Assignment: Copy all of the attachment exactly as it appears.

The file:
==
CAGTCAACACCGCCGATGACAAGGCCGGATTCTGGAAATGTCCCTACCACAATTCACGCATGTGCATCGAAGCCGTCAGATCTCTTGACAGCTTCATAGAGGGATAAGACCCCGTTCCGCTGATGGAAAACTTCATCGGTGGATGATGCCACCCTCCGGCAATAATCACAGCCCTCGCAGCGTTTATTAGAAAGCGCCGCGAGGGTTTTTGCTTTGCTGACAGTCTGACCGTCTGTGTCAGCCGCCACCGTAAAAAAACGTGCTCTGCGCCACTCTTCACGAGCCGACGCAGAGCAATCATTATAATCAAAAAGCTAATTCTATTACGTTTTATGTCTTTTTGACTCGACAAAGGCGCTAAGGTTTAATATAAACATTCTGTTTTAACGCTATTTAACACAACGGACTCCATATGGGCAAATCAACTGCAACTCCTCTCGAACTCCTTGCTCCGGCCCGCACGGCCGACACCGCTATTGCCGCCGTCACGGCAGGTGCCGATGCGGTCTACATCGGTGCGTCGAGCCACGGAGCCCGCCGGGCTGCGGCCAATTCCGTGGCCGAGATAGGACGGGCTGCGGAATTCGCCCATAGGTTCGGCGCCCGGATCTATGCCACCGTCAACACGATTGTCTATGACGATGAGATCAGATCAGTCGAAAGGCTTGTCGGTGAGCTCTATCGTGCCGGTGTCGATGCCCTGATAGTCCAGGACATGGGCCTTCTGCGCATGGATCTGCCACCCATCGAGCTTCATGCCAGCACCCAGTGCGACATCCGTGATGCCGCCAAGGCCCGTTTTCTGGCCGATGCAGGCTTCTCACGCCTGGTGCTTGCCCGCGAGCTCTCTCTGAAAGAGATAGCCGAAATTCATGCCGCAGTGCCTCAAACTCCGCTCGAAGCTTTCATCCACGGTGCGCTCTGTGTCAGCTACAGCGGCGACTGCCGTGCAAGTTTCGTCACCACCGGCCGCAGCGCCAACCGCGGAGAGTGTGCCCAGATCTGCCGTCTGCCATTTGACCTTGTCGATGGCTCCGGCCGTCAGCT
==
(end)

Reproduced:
CAGTCAACACCGCCGATGACAAGGCCGGATTCTGGAAATGTCCCTACCACAATTCACGCATGTGCATCGAAGCCGTCAGATCTCTTGACAGCTTCATAGAGGGATAAGACCCCGTTCCGCTGATGGAAAACTTCATCGGTGGATGATGCCACCCTCCGGCAATAATCACAGCCCTCGCAGCGTTTATTAGAAAGCGCCGCGAGGGTTTTTGCTTTGCTGACAGTCTGACCGTCTGTGTCAGCCGCCACCGTAAAAAAACGTGCTCTGCGCCACTCTTCACGAGCCGACGCAGAGCAATCATTATAATCAAAAAGCTAATTCTATTACGTTTTATGTCTTTTTGACTCGACAAAGGCGCTAAGGTTTAATATAAACATTCTGTTTTAACGCTATTTAACACAACGGACTCCATATGGGCAAATCAACTGCAACTCCTCTCGAACTCCTTGCTCCGGCCCGCACGGCCGACACCGCTATTGCCGCCGTCACGGCAGGTGCCGATGCGGTCTACATCGGTGCGTCGAGCCACGGAGCCCGCCGGGCTGCGGCCAATTCCGTGGCCGAGATAGGACGGGCTGCGGAATTCGCCCATAGGTTCGGCGCCCGGATCTATGCCACCGTCAACACGATTGTCTATGACGATGAGATCAGATCAGTCGAAAGGCTTGTCGGTGAGCTCTATCGTGCCGGTGTCGATGCCCTGATAGTCCAGGACATGGGCCTTCTGCGCATGGATCTGCCACCCATCGAGCTTCATGCCAGCACCCAGTGCGACATCCGTGATGCCGCCAAGGCCCGTTTTCTGGCCGATGCAGGCTTCTCACGCCTGGTGCTTGCCCGCGAGCTCTCTCTGAAAGAGATAGCCGAAATTCATGCCGCAGTGCCTCAAACTCCGCTCGAAGCTTTCATCCACGGTGCGCTCTGTGTCAGCTACAGCGGCGACTGCCGTGCAAGTTTCGTCACCACCGGCCGCAGCGCCAACCGCGGAGAGTGTGCCCAGATCTGCCGTCTGCCATTTGACCTTGTCGATGGCTCCGGCCGTCAGCT